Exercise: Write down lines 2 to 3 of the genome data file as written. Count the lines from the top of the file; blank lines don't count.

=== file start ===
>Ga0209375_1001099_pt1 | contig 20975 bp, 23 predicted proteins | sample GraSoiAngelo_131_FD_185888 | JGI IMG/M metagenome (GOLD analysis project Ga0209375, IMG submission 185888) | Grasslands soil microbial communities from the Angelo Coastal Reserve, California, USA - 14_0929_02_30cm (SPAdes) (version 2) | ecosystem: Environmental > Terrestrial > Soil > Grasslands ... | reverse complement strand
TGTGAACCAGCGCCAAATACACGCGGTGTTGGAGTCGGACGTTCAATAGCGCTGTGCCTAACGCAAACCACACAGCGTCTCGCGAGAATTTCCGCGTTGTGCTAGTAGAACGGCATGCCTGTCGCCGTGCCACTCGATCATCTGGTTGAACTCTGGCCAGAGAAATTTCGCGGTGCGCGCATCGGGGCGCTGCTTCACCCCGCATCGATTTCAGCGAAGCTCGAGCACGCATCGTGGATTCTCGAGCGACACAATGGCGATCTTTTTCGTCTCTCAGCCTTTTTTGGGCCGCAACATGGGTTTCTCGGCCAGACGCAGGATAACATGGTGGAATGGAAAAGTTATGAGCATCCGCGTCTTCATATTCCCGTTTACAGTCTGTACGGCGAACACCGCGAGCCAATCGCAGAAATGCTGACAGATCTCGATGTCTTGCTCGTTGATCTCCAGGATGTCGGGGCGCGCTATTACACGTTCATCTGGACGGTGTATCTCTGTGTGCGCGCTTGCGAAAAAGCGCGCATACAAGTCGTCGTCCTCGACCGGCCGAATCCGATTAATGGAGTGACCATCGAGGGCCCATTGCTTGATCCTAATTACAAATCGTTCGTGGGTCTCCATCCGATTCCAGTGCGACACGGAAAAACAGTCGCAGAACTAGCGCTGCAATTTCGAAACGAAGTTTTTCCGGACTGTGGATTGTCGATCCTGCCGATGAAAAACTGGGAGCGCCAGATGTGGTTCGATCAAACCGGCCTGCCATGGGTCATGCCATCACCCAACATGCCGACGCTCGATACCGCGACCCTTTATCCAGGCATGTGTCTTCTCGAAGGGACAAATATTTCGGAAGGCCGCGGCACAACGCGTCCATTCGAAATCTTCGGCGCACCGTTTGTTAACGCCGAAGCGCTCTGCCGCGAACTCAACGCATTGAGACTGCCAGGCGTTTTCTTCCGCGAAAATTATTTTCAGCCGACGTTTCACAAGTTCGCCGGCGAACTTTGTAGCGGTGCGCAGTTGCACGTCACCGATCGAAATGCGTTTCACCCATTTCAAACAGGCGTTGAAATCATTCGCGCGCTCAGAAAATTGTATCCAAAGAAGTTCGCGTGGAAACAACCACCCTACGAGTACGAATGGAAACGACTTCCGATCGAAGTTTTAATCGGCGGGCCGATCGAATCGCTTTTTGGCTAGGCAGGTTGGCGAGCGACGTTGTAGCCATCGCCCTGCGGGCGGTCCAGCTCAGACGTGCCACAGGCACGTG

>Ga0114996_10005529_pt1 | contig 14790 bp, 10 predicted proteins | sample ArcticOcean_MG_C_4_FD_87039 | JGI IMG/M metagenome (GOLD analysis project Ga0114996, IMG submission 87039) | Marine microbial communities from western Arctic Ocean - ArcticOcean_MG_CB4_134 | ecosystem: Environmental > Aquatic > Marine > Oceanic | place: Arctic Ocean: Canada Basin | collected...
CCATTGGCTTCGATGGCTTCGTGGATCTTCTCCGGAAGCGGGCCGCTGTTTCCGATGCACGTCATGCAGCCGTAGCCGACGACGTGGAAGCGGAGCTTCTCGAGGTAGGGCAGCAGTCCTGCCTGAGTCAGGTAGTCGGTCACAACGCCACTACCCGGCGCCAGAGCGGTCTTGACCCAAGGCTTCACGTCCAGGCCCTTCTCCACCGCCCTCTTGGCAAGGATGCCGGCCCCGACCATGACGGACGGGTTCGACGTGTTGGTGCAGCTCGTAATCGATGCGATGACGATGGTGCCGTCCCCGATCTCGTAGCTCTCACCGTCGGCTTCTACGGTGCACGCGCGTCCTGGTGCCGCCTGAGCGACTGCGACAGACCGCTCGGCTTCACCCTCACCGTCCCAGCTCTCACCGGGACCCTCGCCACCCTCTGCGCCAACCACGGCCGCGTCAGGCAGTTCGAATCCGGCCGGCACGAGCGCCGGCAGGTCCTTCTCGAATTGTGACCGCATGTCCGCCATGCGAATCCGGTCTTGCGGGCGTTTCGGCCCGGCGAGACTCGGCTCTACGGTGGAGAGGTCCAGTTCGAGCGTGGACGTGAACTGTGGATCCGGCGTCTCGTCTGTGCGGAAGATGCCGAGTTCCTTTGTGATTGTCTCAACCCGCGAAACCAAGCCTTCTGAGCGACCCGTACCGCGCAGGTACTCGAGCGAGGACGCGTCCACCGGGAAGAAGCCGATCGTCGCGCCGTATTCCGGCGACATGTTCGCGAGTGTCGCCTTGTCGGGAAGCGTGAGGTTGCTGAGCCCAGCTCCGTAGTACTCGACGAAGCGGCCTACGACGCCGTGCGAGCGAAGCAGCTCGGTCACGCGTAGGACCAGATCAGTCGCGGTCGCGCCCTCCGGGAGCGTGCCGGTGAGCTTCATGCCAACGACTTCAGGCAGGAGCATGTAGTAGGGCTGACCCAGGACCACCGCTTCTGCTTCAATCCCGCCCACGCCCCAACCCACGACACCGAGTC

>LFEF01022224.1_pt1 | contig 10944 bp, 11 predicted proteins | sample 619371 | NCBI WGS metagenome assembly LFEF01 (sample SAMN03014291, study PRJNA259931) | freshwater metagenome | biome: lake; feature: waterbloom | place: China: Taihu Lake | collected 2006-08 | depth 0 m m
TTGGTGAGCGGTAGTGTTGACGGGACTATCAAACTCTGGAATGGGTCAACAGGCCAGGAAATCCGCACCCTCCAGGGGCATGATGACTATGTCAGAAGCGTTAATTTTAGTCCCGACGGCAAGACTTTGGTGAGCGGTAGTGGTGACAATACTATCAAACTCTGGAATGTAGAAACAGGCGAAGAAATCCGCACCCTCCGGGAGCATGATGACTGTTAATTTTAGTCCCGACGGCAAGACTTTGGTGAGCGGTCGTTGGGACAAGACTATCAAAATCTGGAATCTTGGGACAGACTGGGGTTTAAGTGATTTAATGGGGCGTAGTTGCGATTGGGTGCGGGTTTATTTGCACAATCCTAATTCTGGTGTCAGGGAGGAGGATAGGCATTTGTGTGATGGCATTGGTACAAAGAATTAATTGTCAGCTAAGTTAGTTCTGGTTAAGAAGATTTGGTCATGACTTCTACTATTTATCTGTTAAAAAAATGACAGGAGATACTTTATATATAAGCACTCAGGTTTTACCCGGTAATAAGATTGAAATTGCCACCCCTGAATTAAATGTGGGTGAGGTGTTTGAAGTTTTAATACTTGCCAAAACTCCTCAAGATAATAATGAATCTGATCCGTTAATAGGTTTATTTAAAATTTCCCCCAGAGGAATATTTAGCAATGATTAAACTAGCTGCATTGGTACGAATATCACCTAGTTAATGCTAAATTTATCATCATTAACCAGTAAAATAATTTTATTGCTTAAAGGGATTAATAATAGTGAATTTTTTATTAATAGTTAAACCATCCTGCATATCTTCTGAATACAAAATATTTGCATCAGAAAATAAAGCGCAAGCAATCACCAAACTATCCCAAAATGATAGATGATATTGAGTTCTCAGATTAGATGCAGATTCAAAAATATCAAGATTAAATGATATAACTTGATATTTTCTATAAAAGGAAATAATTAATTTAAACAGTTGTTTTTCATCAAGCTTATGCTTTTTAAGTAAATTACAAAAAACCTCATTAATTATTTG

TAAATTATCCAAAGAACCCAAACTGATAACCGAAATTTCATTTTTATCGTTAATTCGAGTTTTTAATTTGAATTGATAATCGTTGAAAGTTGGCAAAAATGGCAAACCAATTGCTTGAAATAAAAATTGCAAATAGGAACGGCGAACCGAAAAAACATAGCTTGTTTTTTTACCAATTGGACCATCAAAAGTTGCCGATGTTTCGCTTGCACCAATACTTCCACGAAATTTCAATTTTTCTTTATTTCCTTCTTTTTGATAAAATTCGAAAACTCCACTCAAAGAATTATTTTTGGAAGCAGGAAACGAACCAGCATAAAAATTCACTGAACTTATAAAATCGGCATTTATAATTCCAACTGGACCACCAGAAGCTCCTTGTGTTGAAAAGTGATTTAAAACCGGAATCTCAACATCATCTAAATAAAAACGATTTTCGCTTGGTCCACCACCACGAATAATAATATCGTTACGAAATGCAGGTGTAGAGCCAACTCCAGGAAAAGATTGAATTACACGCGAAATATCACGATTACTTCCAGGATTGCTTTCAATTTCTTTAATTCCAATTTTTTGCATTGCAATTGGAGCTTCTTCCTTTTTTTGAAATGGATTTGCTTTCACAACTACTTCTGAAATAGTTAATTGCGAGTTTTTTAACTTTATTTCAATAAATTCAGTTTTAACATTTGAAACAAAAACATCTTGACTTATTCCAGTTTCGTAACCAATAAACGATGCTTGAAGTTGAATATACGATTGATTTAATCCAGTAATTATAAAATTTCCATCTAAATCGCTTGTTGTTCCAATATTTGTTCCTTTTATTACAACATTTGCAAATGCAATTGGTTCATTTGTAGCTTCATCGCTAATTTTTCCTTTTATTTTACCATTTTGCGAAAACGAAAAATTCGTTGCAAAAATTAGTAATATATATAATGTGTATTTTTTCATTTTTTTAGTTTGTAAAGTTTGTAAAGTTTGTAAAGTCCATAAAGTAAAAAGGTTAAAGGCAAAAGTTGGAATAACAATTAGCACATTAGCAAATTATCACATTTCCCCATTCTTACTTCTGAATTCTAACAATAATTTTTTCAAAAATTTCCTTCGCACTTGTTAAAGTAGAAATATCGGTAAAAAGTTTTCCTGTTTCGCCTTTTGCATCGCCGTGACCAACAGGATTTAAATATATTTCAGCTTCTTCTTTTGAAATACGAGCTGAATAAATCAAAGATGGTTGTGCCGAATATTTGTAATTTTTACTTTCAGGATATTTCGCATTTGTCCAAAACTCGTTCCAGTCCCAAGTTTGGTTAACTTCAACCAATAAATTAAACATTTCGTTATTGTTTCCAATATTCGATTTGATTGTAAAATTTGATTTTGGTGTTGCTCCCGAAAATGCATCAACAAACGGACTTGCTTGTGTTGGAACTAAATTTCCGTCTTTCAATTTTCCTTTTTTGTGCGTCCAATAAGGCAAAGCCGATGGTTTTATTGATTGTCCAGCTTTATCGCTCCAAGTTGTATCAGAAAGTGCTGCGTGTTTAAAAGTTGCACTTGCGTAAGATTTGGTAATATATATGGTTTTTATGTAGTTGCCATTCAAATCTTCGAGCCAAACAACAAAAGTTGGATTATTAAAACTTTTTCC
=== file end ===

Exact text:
TGTGAACCAGCGCCAAATACACGCGGTGTTGGAGTCGGACGTTCAATAGCGCTGTGCCTAACGCAAACCACACAGCGTCTCGCGAGAATTTCCGCGTTGTGCTAGTAGAACGGCATGCCTGTCGCCGTGCCACTCGATCATCTGGTTGAACTCTGGCCAGAGAAATTTCGCGGTGCGCGCATCGGGGCGCTGCTTCACCCCGCATCGATTTCAGCGAAGCTCGAGCACGCATCGTGGATTCTCGAGCGACACAATGGCGATCTTTTTCGTCTCTCAGCCTTTTTTGGGCCGCAACATGGGTTTCTCGGCCAGACGCAGGATAACATGGTGGAATGGAAAAGTTATGAGCATCCGCGTCTTCATATTCCCGTTTACAGTCTGTACGGCGAACACCGCGAGCCAATCGCAGAAATGCTGACAGATCTCGATGTCTTGCTCGTTGATCTCCAGGATGTCGGGGCGCGCTATTACACGTTCATCTGGACGGTGTATCTCTGTGTGCGCGCTTGCGAAAAAGCGCGCATACAAGTCGTCGTCCTCGACCGGCCGAATCCGATTAATGGAGTGACCATCGAGGGCCCATTGCTTGATCCTAATTACAAATCGTTCGTGGGTCTCCATCCGATTCCAGTGCGACACGGAAAAACAGTCGCAGAACTAGCGCTGCAATTTCGAAACGAAGTTTTTCCGGACTGTGGATTGTCGATCCTGCCGATGAAAAACTGGGAGCGCCAGATGTGGTTCGATCAAACCGGCCTGCCATGGGTCATGCCATCACCCAACATGCCGACGCTCGATACCGCGACCCTTTATCCAGGCATGTGTCTTCTCGAAGGGACAAATATTTCGGAAGGCCGCGGCACAACGCGTCCATTCGAAATCTTCGGCGCACCGTTTGTTAACGCCGAAGCGCTCTGCCGCGAACTCAACGCATTGAGACTGCCAGGCGTTTTCTTCCGCGAAAATTATTTTCAGCCGACGTTTCACAAGTTCGCCGGCGAACTTTGTAGCGGTGCGCAGTTGCACGTCACCGATCGAAATGCGTTTCACCCATTTCAAACAGGCGTTGAAATCATTCGCGCGCTCAGAAAATTGTATCCAAAGAAGTTCGCGTGGAAACAACCACCCTACGAGTACGAATGGAAACGACTTCCGATCGAAGTTTTAATCGGCGGGCCGATCGAATCGCTTTTTGGCTAGGCAGGTTGGCGAGCGACGTTGTAGCCATCGCCCTGCGGGCGGTCCAGCTCAGACGTGCCACAGGCACGTG

>Ga0114996_10005529_pt1 | contig 14790 bp, 10 predicted proteins | sample ArcticOcean_MG_C_4_FD_87039 | JGI IMG/M metagenome (GOLD analysis project Ga0114996, IMG submission 87039) | Marine microbial communities from western Arctic Ocean - ArcticOcean_MG_CB4_134 | ecosystem: Environmental > Aquatic > Marine > Oceanic | place: Arctic Ocean: Canada Basin | collected...